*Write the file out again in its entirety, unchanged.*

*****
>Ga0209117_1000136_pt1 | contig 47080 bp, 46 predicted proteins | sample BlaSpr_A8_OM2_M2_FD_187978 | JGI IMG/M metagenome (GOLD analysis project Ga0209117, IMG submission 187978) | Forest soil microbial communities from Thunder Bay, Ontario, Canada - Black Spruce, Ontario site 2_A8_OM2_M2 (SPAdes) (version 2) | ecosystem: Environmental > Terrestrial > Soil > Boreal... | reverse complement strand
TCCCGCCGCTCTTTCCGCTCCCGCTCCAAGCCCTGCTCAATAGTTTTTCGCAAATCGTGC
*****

>Ga0209117_1000136_pt1 | contig 47080 bp, 46 predicted proteins | sample BlaSpr_A8_OM2_M2_FD_187978 | JGI IMG/M metagenome (GOLD analysis project Ga0209117, IMG submission 187978) | Forest soil microbial communities from Thunder Bay, Ontario, Canada - Black Spruce, Ontario site 2_A8_OM2_M2 (SPAdes) (version 2) | ecosystem: Environmental > Terrestrial > Soil > Boreal... | reverse complement strand
TCCCGCCGCTCTTTCCGCTCCCGCTCCAAGCCCTGCTCAATAGTTTTTCGCAAATCGTGC